The best part of The Algebraist is unquestionably the Dwellers, a species that lives in the gas giants of most of the known universe and has a lifespan of millions of years. They have been around since near the beginning of time and maintain a complex, impenetrable society that Seer Taak is studying. The Dweller’s long perspective of history keeps them aloof from the frenetic doings of short-lived races like humanity. This all sounds very serious and pompous, but two Dwellers in conversation is a bit like John Cleese and Graham Chapman pretending to be foppish British Lords, if the Monty Python crew was capable of periodically whipping out incomprehensibly advanced technology. While Taak is frantically trying to save his planet from a hostile space fleet helmed by a diabolical man with diamond teeth, the Dwellers are gearing up for a Formal War (much more absurd than it sounds) and gambling on yacht races across storms akin to Jupiter’s Giant Red Spot. If this book were nothing but Dweller conversations and exasperated humans, it would still have been nominated for a Hugo.

On the more troublesome side is Banks’ editing and economy of prose, or rather the lack thereof. Banks is capable of writing tightly executed books (Player of Games, Use of Weapons), but this is not one of them. Frequent readers of Two Dudes will naturally assume that someone who routinely sings praises of spare, efficient writing would be offended by the word explosion that is The Algebraist. Indeed, most reviews I have seen fall somewhere between irritation and wrath that the tone of the book is rather like listening to my young children talk: “and then, and then, and then” piling up on each other in breathless excitement. To my surprise, however, it bothers me less than most. I would probably enjoy the book more if the pacing was better controlled, especially in the end game. However, I’m less offended by the uncontained storytelling than I anticipated.

To make a music comparison, there are those who feel that a live performance should be as close to perfect as possible, and that the best way to ensure this is for the musicians to remain within themselves at all times. There is another faction, especially in jazz, that considers a safe performance to be stale and detached. They would argue that the true excitement in music comes from the risk, that pushing everything to the very edge, no matter the audience, is the only way that music can be truly alive. Anyone who has seen me play, or even just seen my CD collection, knows which group I belong to; this is probably why I feel affinity for Banks, even as his books careen joyfully out of control. The sense of dangerous fun inherent in his writing compensates for the organizational failings of the book.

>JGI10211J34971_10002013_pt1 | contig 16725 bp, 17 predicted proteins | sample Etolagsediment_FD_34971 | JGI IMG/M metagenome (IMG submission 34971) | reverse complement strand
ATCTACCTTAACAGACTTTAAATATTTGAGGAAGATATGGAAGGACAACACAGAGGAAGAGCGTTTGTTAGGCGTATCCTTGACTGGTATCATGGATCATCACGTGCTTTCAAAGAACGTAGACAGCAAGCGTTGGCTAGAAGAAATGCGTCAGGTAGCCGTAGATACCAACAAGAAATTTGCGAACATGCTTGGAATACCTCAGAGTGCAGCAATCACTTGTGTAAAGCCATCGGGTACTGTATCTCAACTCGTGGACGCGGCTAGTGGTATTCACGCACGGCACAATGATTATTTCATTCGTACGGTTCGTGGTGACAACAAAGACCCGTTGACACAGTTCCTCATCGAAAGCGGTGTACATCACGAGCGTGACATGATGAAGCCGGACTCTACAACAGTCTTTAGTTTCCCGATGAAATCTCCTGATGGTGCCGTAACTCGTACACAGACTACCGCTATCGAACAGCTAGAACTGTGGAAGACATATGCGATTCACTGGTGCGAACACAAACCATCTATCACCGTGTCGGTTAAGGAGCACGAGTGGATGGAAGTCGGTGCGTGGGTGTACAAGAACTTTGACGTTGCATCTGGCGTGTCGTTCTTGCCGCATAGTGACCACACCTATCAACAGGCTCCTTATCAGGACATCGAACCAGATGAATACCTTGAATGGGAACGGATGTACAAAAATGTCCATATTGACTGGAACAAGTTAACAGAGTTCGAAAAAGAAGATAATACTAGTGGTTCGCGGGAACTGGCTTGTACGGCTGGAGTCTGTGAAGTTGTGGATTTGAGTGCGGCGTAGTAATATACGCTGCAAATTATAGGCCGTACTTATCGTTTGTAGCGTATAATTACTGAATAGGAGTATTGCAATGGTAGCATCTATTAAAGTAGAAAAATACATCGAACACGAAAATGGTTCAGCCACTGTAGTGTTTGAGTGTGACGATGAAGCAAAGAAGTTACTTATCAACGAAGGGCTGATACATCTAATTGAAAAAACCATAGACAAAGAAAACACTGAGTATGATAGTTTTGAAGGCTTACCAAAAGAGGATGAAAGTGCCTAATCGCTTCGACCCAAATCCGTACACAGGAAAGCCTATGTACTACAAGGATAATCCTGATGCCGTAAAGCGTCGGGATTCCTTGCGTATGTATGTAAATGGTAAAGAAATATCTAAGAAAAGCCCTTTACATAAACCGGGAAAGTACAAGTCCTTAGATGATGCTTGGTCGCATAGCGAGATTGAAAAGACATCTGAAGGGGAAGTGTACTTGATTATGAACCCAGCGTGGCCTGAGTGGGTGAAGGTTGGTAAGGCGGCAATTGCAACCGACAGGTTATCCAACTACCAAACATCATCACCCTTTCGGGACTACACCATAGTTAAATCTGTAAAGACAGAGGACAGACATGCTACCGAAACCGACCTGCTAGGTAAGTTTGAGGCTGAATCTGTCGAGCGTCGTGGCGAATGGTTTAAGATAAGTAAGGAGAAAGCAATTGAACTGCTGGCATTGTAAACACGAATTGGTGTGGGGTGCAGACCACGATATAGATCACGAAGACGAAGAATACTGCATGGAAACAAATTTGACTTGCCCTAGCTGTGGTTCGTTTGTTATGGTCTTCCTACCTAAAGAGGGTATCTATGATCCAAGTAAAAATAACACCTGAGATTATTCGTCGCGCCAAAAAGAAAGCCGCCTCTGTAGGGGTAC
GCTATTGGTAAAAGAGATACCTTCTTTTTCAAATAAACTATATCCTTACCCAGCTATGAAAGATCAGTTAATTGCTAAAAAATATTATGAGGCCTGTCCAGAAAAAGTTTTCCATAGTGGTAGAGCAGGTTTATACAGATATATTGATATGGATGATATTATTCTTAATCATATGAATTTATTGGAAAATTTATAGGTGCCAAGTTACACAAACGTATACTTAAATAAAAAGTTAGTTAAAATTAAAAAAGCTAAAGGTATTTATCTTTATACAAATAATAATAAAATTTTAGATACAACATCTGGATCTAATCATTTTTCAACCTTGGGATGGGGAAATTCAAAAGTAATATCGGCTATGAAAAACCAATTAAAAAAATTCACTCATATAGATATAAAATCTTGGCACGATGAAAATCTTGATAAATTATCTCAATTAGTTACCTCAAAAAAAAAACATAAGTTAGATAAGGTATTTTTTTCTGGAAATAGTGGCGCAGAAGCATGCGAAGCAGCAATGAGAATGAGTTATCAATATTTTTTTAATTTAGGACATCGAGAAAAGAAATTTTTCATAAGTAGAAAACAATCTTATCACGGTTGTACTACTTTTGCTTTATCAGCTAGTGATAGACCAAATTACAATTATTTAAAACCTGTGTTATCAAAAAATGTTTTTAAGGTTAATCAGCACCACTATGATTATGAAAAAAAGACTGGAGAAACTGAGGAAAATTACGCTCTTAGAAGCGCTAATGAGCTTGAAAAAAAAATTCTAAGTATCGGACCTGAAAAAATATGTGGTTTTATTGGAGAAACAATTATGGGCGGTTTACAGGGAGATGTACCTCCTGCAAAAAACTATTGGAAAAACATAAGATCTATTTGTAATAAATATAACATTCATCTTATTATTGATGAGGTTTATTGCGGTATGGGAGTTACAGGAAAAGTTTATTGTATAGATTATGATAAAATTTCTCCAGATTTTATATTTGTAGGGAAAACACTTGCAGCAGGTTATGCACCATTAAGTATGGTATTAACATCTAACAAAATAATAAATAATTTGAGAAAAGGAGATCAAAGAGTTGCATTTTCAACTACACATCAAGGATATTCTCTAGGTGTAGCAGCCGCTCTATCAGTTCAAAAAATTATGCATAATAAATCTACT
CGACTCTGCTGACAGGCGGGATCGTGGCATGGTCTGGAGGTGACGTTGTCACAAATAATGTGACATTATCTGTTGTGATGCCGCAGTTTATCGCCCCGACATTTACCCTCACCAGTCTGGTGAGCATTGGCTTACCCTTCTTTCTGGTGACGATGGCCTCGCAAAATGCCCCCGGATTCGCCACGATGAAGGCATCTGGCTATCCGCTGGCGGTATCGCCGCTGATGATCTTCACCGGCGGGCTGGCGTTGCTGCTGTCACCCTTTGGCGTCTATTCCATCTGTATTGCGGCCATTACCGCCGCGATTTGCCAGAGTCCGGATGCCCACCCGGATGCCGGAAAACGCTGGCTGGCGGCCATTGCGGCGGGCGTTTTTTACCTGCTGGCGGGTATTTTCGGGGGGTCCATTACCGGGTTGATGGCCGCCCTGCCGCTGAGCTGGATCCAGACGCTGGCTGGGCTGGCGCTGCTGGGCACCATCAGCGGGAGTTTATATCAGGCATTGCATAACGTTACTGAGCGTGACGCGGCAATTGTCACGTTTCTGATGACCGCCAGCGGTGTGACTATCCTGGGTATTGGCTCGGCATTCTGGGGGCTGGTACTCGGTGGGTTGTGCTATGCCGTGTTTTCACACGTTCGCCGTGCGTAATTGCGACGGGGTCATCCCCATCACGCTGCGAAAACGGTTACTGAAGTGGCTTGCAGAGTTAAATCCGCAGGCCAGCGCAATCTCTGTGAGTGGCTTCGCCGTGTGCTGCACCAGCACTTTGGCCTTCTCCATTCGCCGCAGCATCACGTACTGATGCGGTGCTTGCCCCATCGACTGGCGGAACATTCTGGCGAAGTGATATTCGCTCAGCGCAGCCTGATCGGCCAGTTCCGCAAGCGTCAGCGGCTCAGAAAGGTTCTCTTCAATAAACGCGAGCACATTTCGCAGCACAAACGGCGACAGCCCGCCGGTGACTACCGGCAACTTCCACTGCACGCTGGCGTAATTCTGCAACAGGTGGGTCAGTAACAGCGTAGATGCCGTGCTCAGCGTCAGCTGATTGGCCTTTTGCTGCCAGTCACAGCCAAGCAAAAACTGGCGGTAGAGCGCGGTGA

Rating: Arsenal of the early 2000’s. A team built on intellect and elegance in a league full of speed and power, Arsenal could be alternately sublime and entirely too clever for its own good. Never, however, dull.

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2 thoughts on “The Algebraist

  1. Regardless of your taste for economy (sparseness?) in your prose, I will admit that this book features my very favorite sentence of the last decade:

    “The Archimandrite Luseferous, warrior priest of the Starveling Cult of Leseum9 IV and effective ruler of one hundred and seventeen stellar systems, forty-plus inhabited planets, numerous significant artificial immobile habitats and many hundreds of thousands of civilian capital ships, who was Executive High Admiral of the Shroud Wing Squadron of the Four-Hundred-and-Sixty-Eighth Ambient Fleet (Det.) and who had once been Triumvirate Rotational human/non-human Representative for Cluster Epiphany Five at the Supreme Galactic Assembly, in the days before the latest ongoing Chaos and the last, fading rumbles of the Disconnect Cascade, had some years ago caused the head of his once-greatest enemy, the rebel chief Stinausin, to be struck from his shoulders, attached without delay to a long-term life-support mechanism and then hung upside down from the ceiling of his hugely impressive study in the outer wall of Sheer Citadel–with its view over Junch City and Faraby Bay towards the hazy vertical slot that was Force Gap–so that the Archimandrite could, when the mood struck him, which was fairly frequently, use his old adversary’s head as a punchball.”